Fire Season '97

Last year's very busy wildland fire season is now a part of fire service history. The brutal winter of 1996-97 has brought us other forms of natural disasters in the form of record-breaking cold, Siberia-like blizzards that crippled portions of the...


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Chief Mike Long, Southern States Forest Fire Chiefs' Association: "SSFCA is concerned with the increasing incidents of arson by both paid and volunteer firefighters, the severity of budget cuts and the trend toward private contracting (for firefighters). Long suggests more marketing (i.e., writing articles) to promote the (fire) organizations and its members. SSFCA lists many of its accomplishments...organizing, training, equipping rural fire departments, ICS and programs for wildland/urban interface mitigation and cost sharing."

Bill Sommers, past chair, Nation-al Wildfire Coordinating Group: He is concerned with "the lack of funding for the wildland fire infrastructure ...Future goals include developing new technology and partnerships with the structural fire community."

John Chambers, U.S. Forest Service, Fire & Aviation assistant director: "Don't plan on additional funding...In 1996, we (were) at 88 percent of full strength (personnel), versus the 100 percent needed to accomplish objectives with the most efficient levels. In 1997, the U.S. Forest Service will be at 80 percent of full strength and the ceiling on full-time personnel is set."

C. Allen Jeffrey, director, Canadian Interagency Forest Fire Center: "Canada's timber-related economy employs 20 million people and generates $40 billion annually. However, wildfires claim four times the amount of Canadian timber than the country's logging industry harvests. In terms of wildland fire fatalities, in the last decade, Canada experienced 27 deaths, the last four occurred in 1995...Personally speaking, I am more pessimistic today than ever before. I want to add the word 'capsizing' to the current buzzwords of 'downsizing' and 'rightsizing' to represent the loss of expertise and experience in wildland firefighting. After decades of buildup, the current trend of not replacing people or equipment has left many (fire) agencies simply trying to survive."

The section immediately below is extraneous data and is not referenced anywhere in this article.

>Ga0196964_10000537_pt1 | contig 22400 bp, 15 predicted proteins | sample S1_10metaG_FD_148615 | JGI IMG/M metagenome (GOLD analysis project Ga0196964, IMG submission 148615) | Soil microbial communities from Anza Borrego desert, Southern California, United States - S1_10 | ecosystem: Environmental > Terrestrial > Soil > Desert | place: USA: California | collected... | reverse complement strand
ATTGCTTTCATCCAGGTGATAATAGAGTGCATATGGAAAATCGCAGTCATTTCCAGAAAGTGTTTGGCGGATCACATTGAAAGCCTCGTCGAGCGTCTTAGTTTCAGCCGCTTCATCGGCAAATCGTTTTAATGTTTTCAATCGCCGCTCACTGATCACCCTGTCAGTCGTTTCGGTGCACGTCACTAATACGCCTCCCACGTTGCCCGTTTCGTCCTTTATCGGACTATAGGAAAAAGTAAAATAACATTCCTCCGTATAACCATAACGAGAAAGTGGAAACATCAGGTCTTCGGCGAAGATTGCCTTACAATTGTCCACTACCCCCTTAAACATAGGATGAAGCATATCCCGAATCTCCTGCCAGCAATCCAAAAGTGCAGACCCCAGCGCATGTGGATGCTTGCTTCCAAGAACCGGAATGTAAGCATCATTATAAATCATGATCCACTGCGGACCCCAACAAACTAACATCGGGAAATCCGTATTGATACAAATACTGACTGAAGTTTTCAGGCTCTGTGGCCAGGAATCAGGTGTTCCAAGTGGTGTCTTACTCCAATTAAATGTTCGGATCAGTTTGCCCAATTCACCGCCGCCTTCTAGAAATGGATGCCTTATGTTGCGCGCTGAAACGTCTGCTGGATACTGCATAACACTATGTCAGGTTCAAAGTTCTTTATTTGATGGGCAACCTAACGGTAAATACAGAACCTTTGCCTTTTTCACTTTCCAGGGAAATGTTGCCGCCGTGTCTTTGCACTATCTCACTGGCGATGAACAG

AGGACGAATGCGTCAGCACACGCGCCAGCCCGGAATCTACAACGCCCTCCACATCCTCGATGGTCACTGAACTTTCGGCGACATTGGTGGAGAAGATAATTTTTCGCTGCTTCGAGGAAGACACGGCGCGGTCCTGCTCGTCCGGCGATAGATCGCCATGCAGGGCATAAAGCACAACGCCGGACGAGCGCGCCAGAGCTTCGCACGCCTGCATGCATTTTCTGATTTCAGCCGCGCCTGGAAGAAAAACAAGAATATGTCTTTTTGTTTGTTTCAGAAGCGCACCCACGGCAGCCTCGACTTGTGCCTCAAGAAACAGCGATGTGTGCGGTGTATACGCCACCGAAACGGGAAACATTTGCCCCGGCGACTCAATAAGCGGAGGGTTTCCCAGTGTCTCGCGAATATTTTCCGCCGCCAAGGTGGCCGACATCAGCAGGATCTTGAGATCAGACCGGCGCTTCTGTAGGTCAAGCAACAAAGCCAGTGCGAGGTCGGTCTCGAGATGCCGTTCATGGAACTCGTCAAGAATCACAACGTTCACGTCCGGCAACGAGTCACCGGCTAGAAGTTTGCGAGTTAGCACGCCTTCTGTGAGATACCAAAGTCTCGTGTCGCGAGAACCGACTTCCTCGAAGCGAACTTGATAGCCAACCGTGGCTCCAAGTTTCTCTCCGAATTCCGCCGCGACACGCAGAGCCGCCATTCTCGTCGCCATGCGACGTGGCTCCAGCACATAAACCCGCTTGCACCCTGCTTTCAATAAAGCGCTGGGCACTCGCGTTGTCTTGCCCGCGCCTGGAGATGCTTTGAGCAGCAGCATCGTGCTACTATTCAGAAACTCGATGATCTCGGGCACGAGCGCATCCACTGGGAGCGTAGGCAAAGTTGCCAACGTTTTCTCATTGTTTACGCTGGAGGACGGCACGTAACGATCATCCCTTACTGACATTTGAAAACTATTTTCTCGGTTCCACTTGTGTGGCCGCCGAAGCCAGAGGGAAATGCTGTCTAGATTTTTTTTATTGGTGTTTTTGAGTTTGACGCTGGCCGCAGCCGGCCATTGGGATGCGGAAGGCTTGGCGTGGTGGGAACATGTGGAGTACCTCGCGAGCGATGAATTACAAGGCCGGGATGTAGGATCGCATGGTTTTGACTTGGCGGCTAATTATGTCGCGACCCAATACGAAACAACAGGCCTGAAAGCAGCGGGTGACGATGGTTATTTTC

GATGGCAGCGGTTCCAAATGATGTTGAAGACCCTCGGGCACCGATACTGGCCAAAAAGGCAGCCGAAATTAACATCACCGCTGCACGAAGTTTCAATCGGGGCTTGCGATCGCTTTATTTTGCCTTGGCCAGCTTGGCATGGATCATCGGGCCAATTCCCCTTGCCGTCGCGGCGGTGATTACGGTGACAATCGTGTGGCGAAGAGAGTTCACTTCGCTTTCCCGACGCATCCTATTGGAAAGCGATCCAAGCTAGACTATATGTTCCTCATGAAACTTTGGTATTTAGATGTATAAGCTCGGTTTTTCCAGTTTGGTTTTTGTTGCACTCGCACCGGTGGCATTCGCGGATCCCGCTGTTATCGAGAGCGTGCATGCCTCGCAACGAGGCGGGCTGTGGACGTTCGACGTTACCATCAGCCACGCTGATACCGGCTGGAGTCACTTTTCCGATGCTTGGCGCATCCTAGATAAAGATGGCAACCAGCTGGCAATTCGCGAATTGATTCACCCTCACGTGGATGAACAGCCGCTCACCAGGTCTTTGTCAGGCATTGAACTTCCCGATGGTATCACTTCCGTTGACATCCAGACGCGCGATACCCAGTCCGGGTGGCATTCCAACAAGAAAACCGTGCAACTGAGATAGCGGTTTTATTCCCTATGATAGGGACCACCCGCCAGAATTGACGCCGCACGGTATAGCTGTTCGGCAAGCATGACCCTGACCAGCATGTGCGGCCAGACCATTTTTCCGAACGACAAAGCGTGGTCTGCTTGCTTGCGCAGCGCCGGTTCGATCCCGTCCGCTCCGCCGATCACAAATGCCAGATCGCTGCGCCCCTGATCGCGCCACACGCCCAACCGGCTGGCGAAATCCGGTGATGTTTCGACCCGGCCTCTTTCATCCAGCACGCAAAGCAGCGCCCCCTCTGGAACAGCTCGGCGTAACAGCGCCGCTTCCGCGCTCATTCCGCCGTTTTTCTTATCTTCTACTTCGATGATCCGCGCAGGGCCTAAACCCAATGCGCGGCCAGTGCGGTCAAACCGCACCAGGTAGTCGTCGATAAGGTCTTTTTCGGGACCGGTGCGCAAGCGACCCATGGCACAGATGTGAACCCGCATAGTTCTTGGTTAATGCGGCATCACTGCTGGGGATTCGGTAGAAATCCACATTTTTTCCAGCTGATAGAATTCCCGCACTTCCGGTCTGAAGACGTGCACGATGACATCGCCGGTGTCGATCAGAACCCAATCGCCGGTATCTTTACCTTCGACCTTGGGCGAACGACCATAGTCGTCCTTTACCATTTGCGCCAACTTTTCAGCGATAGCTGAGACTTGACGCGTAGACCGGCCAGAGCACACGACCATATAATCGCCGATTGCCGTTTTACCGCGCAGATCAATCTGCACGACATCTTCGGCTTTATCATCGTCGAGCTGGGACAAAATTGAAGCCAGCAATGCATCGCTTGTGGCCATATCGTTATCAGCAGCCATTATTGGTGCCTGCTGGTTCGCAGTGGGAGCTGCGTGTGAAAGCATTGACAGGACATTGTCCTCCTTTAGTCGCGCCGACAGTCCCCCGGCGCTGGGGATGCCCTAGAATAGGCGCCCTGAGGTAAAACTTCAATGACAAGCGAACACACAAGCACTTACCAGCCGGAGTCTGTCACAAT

John Goodman, John Goodman and Associates Ltd: "Wildland fire managers are at a crossroads...The trend of agency downsizing equates to the elimination of skilled planning and suppression personnel through early retirements. It also represents a major erosion of base-level preparedness funding. Increasingly, fire system components (firefighting agencies) will be privatized. I feel that the situation has reached crisis proportions. If we are to deal with our problems, we must streamline, change, be cost-effective, partner, defend our positions and utilize technology. Shortsighted political decisions are now emerging as multimillion-dollar emergency suppression expenditures."

FYI Future articles being planned for the SWI column are about the California Department of Forestry (CDF), California's Office of Emergency Services (OES), the Colorado Wildland Fire Conference, the 50th anniversary of the "Great Fires of Maine" in 1947, structure triage in the SWI and Boston's new brush fire units.

FYI The International Association of Fire Chiefs (IAFC) has eliminated the position of wildland/ urban interface liaison and has no Wildland-Urban Fire Committee. The International Association of Fire Fighters (IAFF) has no person or committee dedicated to the SWI fire challenge.

Question: The wildland fire suppression agencies are downsizing and reducing personnel and equipment. Who and what are going to be used to fill the fire suppression vacuum that will be left? Answer: The structural fire services' personnel and equipment. Privatized fire organizations are apparently already filling some of that vacuum.

I wonder whether the IAFC and IAFF know what is happening relative to the SWI fire challenge. The wake-up call is sounding. The structural fire services need to get serious about SWI and be ready to safely and effectively fill the need. If not, someone else will surely fill it


Robert M. Winston, a Firehouse® contributing editor, is a district chief in the Boston Fire Department.